You know, I guess I understand the desire of so many commenters here for Hillary to just shut up and go away. I don’t feel that way about her, but substitute “Hillary” for “Bernie” and my feelings are identical.

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  22. MarkedMan says:

    @Kylopod:

    makes them vulnerable to believing that there’s some kind of giant magical solution that will instantly make all health care affordable and easily accessed for everyone

    Read more: http://www.outsidethebeltway.com/sanders-introducing-quixotic-medicare-for-all-bill/#ixzz4saNigiHM

    Well said. And the frustrating thing is that there is a simple slogan that covers exactly what we want: Universal Guaranteed Coverage.

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  23. Kari Q says:

    I like the catch-22 some are putting Democrats in:

    “Democrats must show they stand for something other than opposition to Trump!”
    Democrats make symbolic move to show they stand for something.
    “That’s got no chance of passing right now. Why are Democrats wasting their time showing what they stand for?”

    Medicare for all may be one way to achieve greater coverage. I personally think that including a Medicare type option in exchanges is a more likely way to achieve this, but I don’t have a strong preference for that, or Medicare for all, or any other particular path forward. The system is broke, we all know it. In a functional government, we’d be talking about how to fix it.

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  24. MBunge says:

    While I support a move to universal coverage, I do wonder where all these preening “health care is a right” types will be when the inevitable waiting lists and outright denials of care happen.

    But the two most important factors in health care reform still go unmentioned.

    1. No health care system can survive a bad economy. The real U.S economy outside Wall Street has been sputtering and seizing for years and few in DC besides Trump even pretend to care.

    2. Most of the nations with these supposedly wonderful safet nets don’t spend one-tenth as much on their militaries as the U.S. does and a big reason they can spend so little is because we spend so much. Could Britain’s NHS survive if they had to devote a similar percentage of GDP to defense as America?

    Mike

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  25. MarkedMan says:

    @MarkedMan: I’m just curious. Why would someone down vote the post above where I talked about how much insurance and administration makes up of the US healthcare cost? Do you think I’m wrong? If so, I would love to hear why.

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  26. reid says:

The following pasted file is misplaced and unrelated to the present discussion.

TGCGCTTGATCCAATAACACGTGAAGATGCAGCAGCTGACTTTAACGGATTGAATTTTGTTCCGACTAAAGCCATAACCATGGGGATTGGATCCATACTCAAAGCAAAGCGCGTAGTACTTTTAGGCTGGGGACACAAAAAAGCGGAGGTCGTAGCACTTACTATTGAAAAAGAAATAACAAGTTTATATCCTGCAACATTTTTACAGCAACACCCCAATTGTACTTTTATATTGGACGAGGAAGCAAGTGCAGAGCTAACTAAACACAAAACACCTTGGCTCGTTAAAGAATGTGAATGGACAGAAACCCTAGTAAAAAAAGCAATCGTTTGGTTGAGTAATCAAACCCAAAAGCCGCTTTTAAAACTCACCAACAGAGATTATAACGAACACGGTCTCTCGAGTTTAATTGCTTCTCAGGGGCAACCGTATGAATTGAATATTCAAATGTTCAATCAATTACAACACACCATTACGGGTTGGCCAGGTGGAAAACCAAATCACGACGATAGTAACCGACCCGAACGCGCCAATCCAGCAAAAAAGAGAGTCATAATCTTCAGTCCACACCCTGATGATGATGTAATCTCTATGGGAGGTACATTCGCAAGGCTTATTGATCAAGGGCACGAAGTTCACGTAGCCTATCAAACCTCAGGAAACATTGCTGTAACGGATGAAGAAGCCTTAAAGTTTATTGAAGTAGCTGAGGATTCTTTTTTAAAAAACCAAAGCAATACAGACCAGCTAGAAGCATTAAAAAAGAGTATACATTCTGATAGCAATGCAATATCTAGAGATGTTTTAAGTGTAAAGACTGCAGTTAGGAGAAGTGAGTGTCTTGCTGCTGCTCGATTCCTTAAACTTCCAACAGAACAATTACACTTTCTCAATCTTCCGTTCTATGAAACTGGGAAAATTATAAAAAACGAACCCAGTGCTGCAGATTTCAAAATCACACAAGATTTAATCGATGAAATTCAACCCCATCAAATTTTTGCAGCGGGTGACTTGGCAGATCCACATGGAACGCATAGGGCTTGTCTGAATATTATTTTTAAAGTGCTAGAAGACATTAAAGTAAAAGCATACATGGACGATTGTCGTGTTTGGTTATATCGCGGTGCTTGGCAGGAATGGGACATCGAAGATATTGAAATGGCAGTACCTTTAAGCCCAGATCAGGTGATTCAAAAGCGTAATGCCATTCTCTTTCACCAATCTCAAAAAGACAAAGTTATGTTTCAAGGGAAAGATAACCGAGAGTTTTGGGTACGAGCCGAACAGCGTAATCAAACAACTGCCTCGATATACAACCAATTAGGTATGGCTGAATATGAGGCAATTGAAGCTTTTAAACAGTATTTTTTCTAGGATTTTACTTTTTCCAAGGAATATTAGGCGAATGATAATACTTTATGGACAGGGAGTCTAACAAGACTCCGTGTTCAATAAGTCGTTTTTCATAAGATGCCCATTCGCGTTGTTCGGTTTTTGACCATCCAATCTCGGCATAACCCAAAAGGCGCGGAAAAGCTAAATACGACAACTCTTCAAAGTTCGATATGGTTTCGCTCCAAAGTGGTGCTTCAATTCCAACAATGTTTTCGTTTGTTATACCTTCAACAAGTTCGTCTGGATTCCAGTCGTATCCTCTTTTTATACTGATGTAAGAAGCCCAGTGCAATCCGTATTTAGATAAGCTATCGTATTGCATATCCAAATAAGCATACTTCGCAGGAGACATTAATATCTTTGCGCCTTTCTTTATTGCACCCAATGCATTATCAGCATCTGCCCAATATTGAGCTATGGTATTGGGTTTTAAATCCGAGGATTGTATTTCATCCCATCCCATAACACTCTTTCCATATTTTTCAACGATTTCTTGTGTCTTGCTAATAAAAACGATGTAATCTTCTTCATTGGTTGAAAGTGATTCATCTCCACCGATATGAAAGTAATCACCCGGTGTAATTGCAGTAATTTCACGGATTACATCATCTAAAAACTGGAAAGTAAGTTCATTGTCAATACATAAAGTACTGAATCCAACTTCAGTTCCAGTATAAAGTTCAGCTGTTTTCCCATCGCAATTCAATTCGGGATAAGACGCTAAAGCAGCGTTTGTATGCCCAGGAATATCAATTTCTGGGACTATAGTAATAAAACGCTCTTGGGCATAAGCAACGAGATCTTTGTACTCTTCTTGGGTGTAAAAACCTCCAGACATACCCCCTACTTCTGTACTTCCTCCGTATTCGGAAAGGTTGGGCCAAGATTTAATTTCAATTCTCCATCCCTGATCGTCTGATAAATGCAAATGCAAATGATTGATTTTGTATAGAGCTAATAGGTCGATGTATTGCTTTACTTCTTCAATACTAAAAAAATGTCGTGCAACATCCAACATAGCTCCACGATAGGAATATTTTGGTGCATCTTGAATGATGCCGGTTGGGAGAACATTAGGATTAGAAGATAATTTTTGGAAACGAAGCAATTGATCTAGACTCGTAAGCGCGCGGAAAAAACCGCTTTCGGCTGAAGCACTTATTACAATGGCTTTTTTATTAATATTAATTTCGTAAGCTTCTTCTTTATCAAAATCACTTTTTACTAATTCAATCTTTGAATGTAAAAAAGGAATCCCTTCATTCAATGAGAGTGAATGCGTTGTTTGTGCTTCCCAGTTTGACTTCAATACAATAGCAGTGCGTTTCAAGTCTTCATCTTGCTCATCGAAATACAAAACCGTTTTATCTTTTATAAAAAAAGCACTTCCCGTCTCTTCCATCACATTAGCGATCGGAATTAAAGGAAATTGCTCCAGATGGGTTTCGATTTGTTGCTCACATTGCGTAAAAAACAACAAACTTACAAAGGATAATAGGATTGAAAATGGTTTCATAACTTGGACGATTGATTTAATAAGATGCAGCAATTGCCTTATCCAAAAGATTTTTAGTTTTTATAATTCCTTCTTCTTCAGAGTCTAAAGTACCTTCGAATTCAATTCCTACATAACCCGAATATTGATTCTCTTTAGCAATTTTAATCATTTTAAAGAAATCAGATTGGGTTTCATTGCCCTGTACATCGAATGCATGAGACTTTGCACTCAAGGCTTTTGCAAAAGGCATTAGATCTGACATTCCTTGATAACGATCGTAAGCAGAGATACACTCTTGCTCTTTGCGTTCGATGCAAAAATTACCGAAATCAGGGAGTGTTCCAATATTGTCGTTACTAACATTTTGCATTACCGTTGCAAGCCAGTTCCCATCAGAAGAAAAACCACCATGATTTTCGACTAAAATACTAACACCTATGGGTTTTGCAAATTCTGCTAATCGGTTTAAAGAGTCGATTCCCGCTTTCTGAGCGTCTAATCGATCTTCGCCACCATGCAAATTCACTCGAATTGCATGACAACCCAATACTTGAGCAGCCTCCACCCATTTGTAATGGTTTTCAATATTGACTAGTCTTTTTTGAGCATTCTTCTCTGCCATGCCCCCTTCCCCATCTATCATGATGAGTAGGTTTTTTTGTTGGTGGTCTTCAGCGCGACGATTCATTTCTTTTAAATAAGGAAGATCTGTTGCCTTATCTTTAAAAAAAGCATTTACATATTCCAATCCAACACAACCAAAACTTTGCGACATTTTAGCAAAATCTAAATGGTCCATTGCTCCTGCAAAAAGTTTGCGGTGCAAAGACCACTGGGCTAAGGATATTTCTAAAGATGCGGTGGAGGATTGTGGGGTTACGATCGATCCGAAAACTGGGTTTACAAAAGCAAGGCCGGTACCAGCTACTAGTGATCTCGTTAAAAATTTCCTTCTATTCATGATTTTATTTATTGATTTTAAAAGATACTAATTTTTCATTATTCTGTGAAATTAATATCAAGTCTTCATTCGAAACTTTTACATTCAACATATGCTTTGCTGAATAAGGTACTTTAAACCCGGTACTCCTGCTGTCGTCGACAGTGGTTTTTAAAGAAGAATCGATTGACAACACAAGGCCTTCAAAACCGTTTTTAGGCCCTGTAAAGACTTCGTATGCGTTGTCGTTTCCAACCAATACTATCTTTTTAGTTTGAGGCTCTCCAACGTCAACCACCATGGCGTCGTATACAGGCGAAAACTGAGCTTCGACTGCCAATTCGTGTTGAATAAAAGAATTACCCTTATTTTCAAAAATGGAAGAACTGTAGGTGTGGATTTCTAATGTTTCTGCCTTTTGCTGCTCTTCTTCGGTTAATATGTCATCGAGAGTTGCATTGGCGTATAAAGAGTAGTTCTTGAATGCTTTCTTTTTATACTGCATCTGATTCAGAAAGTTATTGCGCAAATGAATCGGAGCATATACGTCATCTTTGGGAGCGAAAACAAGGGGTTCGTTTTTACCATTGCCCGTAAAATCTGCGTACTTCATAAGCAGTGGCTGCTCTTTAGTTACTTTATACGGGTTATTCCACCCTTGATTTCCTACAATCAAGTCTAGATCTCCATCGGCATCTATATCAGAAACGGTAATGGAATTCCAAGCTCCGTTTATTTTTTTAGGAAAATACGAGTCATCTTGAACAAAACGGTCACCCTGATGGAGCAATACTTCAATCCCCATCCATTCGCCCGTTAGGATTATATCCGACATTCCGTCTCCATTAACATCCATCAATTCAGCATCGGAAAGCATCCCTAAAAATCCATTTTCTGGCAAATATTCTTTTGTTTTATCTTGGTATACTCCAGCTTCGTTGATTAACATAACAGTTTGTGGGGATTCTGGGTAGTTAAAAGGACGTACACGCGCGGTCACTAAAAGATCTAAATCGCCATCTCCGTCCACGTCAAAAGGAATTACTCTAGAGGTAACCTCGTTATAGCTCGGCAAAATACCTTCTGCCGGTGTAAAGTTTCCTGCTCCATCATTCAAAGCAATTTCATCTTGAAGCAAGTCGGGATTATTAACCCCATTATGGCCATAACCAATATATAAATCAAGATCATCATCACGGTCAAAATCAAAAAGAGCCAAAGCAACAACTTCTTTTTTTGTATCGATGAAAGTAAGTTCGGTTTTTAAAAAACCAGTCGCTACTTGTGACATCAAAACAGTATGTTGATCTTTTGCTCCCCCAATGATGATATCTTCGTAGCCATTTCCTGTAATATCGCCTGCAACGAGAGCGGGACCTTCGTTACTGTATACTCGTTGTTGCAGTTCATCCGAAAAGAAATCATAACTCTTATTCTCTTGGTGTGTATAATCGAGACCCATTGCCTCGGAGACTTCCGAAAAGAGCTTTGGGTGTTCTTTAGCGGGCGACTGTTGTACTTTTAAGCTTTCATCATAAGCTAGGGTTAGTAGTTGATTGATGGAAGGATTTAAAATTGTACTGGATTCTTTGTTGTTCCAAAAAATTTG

@Kylopod: I know it’s complicated. I was just giving an example of something that seemed too scary and dangerous to broach in political terms not long ago, and yet, once it was tried, it happened fairly easily. If we just listened to the right-wingers and were afraid of alienating people, marriage equality may have never happened. If you don’t even try, you’ll never win.

    And yet, I’m a libra and see all sides of things. 😉 I know there are risks, that it can backfire to fight and lose, you have to fight smart, etc.

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  27. reid says:

    @MarkedMan: I don’t actually follow Bernie all that closely. I tend to agree with him on policy, and he seems like quite a fighter. He also seems to sincerely believe in what he’s fighting for. I think that’s why he appeals to a lot of people. He may very well be “fighting stupidly” and/or be doing it to feed his ego or something, and that would be unfortunate.

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  28. Kylopod says:

    @MarkedMan:

    And the frustrating thing is that there is a simple slogan that covers exactly what we want: Universal Guaranteed Coverage.

    The problem is that a lot of progressives will call foul. They don’t want something like the Swiss system, universal but mostly private. Or at least they don’t think they do. You start talking about universal without mentioning single-payer, the Bernie Bros will just assume you’re promoting Obamacare 2.0–another incrementalist step that bills itself as universal health care but which in reality leaves many without coverage.

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  29. MarkedMan says:

    @MBunge:

    While I support a move to universal coverage, I do wonder where all these preening “health care is a right” types will be when the inevitable waiting lists and outright denials of care happen.

    Read more: http://www.outsidethebeltway.com/sanders-introducing-quixotic-medicare-for-all-bill/#ixzz4saa30bz7

    Why do you assume there will be waiting times and so forth, or at least worse waiting times than we have now?

    Those types of wait lists come in single-provider systems, not in systems with multiple providers and single payers. Virtually all systems in the developed world also allow for supplemental health coverage paid for out of pocket. It tends to be pretty reasonable too, as it doesn’t have to cover catastrophic costs.

    For all its faults, Bernie is endorsing single payer. Not single provider.